David Wetherell is the CEO and chairman of CMGI Inc., one of the world's largest Internet holding firms. Via one of the first Internet-based venture capital firms, a CMGI subsidiary entitled @Ventures, Wetherell began investing in Internet start-ups in 1995. By the beginning of 2000, he held stakes in more than 45 leading e-commerce and Internet technology firms, including search engine giant AltaVista Co. However, the dot-com fallout that year forced Wetherell to begin reducing his investments and divesting unprofitable ventures. Ranked 22nd among the technology industry's 100 richest persons, according to a list published in 2000 by Forbes, Wetherell dropped to 79th place in 2001.
In 1986, at the age of 32, Wetherell bought the College Marketing Group Inc., which was founded in 1968 as a marketer of educational publications. By the time Wetherell purchased the firm, it had refocused on selling the mailing lists it had accumulated through the years. Wetherell immediately began molding his new business into a database management firm. He acquired a printing and direct mail company, renamed SalesLink, in 1989. Five years later, Wetherell took his company—which had been renamed CMG Information Services Inc.—public, selling 1.2 million shares. By then, Wetherell was already interested in developing Internet-based firms. His first such business venture, a commercial World Wide Web browser named Book Link Technologies, allowed users to search for and purchase textbooks; it was launched with a $900,000 investment and later sold to America Online for $30 million in stock.
With the profits from the sale of Book Link, Wetherell created @Ventures, one of the first venture capital companies focused exclusively on Internet-based firms. Through @Ventures Wetherell paid $2 million for an 80 percent stake in search engine Lycos, which he took public in 1996. He also bought holdings in GeoCities Inc., ThingWorld.com, Silknet Software, Premiere Technology, and Vicinity Corp. In addition to these purchases, Wetherell created two majority-owned companies, Internet marketing solutions provider Engage Technologies and application service provider Navisite.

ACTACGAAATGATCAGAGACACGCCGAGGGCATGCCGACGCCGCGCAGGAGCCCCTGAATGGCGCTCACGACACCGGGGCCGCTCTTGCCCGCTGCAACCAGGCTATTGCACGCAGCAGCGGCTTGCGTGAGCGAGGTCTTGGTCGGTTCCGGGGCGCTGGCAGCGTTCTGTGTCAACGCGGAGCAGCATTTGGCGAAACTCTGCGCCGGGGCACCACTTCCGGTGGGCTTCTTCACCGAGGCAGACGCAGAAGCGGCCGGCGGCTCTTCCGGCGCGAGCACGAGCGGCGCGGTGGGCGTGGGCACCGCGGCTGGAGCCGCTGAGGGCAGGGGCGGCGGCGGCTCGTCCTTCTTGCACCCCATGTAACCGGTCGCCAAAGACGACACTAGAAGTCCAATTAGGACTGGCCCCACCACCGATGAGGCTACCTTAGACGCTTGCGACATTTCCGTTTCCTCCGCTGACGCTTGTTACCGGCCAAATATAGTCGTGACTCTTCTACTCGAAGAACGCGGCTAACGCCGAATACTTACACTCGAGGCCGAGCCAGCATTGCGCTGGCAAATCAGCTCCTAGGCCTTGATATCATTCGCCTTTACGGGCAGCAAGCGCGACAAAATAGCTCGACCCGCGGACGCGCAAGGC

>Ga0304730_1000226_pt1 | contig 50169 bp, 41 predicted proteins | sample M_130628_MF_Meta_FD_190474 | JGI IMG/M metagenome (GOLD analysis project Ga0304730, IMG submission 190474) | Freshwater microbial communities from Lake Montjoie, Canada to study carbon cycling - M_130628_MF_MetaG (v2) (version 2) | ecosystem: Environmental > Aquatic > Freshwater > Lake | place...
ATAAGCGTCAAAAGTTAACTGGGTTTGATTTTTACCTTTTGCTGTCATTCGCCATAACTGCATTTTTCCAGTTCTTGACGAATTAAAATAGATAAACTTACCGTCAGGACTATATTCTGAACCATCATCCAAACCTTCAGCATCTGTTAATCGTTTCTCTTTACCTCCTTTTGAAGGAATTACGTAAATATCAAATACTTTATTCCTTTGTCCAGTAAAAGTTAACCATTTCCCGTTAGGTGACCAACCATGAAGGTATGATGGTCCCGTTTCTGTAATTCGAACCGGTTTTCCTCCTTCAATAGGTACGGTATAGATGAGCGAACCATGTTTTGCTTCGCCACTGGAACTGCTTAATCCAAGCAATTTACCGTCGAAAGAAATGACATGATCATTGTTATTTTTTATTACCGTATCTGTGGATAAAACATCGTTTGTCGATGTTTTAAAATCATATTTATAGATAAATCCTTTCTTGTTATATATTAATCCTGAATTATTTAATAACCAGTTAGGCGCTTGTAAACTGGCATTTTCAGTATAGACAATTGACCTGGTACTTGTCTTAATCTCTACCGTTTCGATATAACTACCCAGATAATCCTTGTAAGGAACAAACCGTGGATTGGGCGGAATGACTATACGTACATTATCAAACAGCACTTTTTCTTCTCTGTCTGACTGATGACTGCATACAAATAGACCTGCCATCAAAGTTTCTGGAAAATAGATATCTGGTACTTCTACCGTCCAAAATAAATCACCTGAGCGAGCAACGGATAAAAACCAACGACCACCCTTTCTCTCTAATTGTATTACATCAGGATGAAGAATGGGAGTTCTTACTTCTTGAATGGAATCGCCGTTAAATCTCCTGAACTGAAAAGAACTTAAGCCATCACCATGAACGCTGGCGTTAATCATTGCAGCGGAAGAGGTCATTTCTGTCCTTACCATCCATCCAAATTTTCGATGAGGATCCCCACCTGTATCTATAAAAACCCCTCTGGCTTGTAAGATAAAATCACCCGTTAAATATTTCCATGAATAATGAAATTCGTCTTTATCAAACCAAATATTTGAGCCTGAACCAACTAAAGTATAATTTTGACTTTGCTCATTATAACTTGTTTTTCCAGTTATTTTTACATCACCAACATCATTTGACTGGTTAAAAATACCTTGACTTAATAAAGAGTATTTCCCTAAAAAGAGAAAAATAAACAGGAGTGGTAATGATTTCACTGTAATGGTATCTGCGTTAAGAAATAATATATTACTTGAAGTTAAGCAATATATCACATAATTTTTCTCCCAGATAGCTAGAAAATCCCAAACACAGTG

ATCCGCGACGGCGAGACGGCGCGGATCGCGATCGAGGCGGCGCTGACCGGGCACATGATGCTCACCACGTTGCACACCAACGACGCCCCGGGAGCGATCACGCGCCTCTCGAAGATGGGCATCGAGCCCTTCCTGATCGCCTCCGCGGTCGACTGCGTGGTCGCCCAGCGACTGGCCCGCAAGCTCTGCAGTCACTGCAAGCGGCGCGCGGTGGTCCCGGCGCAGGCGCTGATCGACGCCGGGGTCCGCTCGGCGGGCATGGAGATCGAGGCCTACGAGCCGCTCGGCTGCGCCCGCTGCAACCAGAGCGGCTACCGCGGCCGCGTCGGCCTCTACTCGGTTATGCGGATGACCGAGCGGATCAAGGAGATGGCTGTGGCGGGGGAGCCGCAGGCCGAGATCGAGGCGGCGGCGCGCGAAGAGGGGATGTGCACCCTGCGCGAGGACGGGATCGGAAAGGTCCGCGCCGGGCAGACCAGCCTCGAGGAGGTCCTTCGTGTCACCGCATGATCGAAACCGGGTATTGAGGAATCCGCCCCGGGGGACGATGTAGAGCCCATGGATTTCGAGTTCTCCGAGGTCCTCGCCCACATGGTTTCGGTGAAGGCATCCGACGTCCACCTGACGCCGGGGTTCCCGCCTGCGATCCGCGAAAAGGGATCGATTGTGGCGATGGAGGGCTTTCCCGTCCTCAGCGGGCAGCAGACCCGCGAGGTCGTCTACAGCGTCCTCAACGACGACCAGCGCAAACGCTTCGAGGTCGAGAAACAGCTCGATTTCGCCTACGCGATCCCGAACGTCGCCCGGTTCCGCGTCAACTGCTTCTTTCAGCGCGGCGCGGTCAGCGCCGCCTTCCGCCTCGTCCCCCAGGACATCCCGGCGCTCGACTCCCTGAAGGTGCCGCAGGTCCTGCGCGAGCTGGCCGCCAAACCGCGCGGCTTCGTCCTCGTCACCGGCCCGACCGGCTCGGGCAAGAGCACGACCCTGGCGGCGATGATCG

Both Intel Corp. and Microsoft Corp. made sizable investments in CMG in 1997. Wetherell invested in Ventro Corp., Speech Machines, Reel.com, Planet-All, Softway Systems, and KOZ.com the following year. He also launched online advertising network Adsmart and content provider Planet Direct, which eventually changed its name to MyWay.com. In 1998, Wetherell officially changed his firm's name to CMGI Inc. He sold Planet All to Amazon.com and Reel.com to Hollywood Entertainment, becoming the entertainment firm's largest stakeholder. Just a few months after Wetherell took GeoCities public, Yahoo! bought it for $3.9 billion in stock. Initial public offerings in 1999 included Critical Path, Silknet Software, and Ventro Corp., along with NaviSite and Engage. CMGI acquired Internet advertising firm Ad-force that year. In June, Wetherell orchestrated his firm's largest deal to date—the $2.3 billion purchase of an 83 percent stake in search engine AltaVista for from Compaq Computer Corp.
After stock gains of 604 percent in 1998 and 940 percent in 1999, CMGI saw its share price plummet from $163.50 to roughly $10 with the dot-com fallout of 2000. Like many top CEOs in the dot-com industry, Wetherell was forced to cut costs and streamline operations. He folded the 17 operating companies of CMGI into six business units: search and portals, infrastructure and enabling technologies, Internet professional services, e-business and fulfillment, interactive marketing, and venture capital. Wetherell also canceled plans for AltaVista's initial public offering. Restructuring efforts continued into 2001 as Wetherell shuttered the AdForce unit in June. By then, CMGI had reduced its majority stakes in Internet firms from 42 to 15.
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Willis, Clint. "The 100 Highest Rollers." Forbes. April 2, 2001.
SEE ALSO: CMGI Inc.